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Watergate Whistleblower to Testify Against Brett Kavanaugh During Confirmation Hearings


Supreme Court, Donald Trump, Nominee

Famed Watergate whistleblower John Dean is set to testify as an outside witness against Supreme Court nominee Brett Kavanaugh during next week’s confirmation hearings.

The Washington Post‘s Seung Min Kim broke the news late Thursday via Twitter. She noted:

Dean is widely revered for his role in coming clean about the myriad violations of law committed during the Nixon administration. Many observers and historians credit Dean’s congressional testimony with Richard Nixon‘s eventual resignation.

His reputation as a truth-teller could come in handy for outnumbered Senate Democrats–while public opposition to Kavanaugh’s confirmation is tracking at nearly unheard of levels, Democrats would still need at least one (and possibly two) GOP defectors in order to stop Kavanaugh from a lifetime appointment to the nation’s high court.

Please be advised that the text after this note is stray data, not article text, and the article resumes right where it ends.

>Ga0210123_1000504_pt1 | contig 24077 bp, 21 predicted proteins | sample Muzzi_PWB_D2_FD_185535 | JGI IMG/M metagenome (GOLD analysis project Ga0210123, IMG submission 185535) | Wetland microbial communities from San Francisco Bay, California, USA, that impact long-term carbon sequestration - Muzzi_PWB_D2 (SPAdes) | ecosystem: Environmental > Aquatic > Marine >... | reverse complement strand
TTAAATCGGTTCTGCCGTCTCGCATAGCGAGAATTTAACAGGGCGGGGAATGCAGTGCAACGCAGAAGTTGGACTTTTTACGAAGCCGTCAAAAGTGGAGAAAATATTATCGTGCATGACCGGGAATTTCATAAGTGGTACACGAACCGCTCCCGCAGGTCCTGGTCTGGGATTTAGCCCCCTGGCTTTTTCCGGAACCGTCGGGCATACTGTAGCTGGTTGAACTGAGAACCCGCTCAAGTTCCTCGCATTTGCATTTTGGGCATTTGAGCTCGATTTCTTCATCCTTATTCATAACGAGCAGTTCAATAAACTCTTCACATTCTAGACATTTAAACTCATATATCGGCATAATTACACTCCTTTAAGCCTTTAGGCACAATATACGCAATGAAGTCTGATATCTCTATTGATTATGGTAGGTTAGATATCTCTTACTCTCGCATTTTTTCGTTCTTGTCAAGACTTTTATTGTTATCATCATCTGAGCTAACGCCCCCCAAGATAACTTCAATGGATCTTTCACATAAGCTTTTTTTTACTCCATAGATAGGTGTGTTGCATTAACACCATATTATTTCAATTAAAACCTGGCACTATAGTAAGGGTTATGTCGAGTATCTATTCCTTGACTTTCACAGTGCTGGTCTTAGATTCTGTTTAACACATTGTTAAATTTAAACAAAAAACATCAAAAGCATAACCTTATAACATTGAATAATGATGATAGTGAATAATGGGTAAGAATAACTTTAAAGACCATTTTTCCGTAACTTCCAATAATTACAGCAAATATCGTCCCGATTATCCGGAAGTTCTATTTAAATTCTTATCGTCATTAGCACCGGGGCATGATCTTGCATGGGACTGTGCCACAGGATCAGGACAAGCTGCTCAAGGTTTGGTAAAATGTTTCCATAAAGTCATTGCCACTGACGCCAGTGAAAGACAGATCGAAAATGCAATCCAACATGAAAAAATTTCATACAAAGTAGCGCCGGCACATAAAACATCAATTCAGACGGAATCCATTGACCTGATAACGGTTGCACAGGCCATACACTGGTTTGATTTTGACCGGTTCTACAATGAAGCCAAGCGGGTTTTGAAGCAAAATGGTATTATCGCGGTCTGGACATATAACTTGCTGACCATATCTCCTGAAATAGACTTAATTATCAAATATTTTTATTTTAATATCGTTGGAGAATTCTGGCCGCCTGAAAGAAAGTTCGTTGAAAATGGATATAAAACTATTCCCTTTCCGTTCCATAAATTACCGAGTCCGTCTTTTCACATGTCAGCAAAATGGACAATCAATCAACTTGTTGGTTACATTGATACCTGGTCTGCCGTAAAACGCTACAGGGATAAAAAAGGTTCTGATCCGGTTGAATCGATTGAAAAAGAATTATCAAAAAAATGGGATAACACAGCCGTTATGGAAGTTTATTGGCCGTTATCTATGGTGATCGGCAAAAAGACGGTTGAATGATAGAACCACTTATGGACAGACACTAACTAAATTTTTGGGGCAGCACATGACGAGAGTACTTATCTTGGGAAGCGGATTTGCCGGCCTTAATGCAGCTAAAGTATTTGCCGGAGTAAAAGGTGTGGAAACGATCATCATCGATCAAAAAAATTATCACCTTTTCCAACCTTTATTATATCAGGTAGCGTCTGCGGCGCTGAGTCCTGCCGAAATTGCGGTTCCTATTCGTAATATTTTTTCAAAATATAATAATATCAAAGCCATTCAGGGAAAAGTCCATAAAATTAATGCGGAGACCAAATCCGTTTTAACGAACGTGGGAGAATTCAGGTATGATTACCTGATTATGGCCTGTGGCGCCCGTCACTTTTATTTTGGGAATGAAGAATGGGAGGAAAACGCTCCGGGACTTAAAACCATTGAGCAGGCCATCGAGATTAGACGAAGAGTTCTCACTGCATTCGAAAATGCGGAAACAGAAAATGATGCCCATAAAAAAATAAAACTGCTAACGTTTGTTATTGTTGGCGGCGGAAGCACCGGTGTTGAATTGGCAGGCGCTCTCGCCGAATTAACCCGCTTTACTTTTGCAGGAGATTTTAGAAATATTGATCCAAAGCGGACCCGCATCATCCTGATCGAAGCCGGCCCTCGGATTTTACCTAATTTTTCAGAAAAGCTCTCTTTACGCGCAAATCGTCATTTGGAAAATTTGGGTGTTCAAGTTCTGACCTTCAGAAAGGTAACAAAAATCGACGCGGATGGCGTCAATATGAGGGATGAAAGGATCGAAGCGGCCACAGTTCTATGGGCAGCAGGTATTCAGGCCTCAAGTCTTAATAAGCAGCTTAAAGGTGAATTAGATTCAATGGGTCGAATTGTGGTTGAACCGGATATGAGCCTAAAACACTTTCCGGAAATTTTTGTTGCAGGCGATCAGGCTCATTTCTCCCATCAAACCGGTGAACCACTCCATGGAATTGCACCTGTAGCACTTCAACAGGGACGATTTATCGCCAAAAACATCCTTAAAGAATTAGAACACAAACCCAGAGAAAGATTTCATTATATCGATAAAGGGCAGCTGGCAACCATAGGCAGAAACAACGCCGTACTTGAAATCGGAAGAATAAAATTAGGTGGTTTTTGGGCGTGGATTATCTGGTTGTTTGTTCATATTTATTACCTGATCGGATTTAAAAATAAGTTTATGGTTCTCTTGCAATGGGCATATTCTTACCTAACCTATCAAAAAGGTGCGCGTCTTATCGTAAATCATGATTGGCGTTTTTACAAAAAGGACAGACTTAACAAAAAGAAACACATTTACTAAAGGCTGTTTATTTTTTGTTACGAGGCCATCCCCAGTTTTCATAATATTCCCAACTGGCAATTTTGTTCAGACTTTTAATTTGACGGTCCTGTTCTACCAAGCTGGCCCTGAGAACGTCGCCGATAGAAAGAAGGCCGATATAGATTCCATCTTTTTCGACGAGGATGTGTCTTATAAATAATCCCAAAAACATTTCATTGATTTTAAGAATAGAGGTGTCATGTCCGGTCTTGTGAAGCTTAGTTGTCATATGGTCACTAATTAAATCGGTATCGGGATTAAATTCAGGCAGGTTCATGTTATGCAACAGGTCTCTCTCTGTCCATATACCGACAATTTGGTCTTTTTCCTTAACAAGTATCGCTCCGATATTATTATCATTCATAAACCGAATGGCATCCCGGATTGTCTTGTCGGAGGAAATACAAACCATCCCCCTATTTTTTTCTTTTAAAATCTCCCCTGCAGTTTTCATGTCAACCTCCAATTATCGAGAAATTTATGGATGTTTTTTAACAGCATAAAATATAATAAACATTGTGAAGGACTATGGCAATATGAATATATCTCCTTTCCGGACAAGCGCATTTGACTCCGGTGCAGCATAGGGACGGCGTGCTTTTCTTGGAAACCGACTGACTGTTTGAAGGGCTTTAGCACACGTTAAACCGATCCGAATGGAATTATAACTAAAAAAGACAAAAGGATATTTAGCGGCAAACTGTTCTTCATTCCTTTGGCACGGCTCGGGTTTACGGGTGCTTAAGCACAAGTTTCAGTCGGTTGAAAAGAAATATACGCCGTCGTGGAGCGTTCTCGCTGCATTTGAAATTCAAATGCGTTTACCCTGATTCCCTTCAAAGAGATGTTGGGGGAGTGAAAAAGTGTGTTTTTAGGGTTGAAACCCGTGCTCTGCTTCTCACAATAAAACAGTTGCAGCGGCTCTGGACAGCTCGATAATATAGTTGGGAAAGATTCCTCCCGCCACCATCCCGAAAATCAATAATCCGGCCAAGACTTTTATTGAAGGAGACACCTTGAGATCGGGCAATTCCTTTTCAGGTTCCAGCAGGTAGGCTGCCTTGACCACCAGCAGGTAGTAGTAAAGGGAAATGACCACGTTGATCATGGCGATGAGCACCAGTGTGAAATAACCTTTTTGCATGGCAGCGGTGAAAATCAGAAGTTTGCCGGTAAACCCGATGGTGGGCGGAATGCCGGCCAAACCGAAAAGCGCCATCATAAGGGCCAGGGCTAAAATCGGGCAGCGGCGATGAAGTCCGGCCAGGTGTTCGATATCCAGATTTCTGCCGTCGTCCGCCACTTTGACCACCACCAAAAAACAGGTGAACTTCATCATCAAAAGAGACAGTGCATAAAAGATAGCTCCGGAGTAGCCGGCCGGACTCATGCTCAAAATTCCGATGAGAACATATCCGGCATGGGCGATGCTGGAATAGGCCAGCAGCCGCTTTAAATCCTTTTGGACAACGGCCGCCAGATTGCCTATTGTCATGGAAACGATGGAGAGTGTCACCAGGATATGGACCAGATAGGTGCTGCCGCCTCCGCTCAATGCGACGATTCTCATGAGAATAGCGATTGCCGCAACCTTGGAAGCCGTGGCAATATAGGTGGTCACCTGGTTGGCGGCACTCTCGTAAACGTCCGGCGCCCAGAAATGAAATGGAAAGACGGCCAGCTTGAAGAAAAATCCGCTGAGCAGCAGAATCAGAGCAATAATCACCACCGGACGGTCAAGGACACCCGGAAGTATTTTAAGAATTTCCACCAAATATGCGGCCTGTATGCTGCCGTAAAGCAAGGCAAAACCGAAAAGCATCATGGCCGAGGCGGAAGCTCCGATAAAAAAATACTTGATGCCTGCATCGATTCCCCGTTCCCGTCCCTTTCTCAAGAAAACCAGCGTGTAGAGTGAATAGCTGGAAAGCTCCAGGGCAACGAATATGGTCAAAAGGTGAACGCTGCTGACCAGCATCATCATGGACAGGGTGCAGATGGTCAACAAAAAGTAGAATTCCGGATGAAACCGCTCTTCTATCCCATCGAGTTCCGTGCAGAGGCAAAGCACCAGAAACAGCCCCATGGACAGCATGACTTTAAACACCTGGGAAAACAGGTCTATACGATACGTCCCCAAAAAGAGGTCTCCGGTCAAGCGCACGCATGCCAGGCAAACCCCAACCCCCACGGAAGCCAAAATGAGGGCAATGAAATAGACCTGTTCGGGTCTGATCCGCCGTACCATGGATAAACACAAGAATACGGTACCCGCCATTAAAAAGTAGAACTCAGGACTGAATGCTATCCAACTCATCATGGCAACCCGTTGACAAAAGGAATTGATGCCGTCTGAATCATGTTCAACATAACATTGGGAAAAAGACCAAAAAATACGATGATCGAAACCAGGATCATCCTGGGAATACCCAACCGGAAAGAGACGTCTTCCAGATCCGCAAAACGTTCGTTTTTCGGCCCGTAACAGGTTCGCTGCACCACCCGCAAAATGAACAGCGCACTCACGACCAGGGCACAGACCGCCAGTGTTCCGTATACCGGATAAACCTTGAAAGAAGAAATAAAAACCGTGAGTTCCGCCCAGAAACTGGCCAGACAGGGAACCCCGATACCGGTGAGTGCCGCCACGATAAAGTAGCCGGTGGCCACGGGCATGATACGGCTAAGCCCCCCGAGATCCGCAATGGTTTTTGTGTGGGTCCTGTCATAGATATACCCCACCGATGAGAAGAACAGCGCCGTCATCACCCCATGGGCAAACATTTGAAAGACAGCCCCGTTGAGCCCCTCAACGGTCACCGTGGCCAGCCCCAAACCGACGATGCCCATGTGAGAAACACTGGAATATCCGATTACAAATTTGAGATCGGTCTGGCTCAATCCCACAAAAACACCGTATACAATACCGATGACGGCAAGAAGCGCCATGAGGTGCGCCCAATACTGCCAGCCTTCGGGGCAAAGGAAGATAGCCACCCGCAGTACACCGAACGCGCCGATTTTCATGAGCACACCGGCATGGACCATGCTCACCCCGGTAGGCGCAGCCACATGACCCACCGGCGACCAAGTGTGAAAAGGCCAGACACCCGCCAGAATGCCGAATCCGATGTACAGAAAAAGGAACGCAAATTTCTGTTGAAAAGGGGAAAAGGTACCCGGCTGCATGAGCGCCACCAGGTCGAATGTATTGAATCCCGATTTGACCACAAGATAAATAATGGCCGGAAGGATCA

The Dean announcement may explain why Senate Judiciary Chair Chuck Grassley (R-IA) recently vented to Senator Dianne Feinstein (D-CA) about who was given access to Kavanaugh’s “restricted” records.

In a letter to Feinstein, Grassley wrote:

I have therefore become concerned about how Committee Confidential documents are being handled. As I have explained over and over, these documents may contain highly sensitive information — including personal privacy information that could be very damaging if released — that federal law excludes from public access.

Dean’s public stature and potential knowledge of Kavanaugh’s closely-guarded secrets could prove embarrassing to the GOP as they rush to move the Trump nominee’s confirmation forward.

Dean has been critical of the Trump White House before, however, so his anticipated criticism of Kavanaugh might fall on deaf ears. In an interview with CNN’s Anderson Cooper in May, Dean accused Trump himself of obstruction for allegedly leaking special counsel Robert Mueller‘s preferred questions for the president. Dean said:

The very fact that the questions are out there, my first reaction, suggesting it could be an act of obstruction just to have released these questions.Well, to try to somehow disrupt the flow of information.

The Watergate hero continued, “The tipping off a witness in advance to what the question was going to be…it appears to me more that these are questions somebody wrote down after listening to someone else than necessarily the questions that were designed by the prosecutors.”

Kavanaugh’s confirmation hearings are scheduled to begin next week.

[image via MANDEL NGAN/AFP/Getty Images]

Follow Colin Kalmbacher on Twitter: @colinkalmbacher

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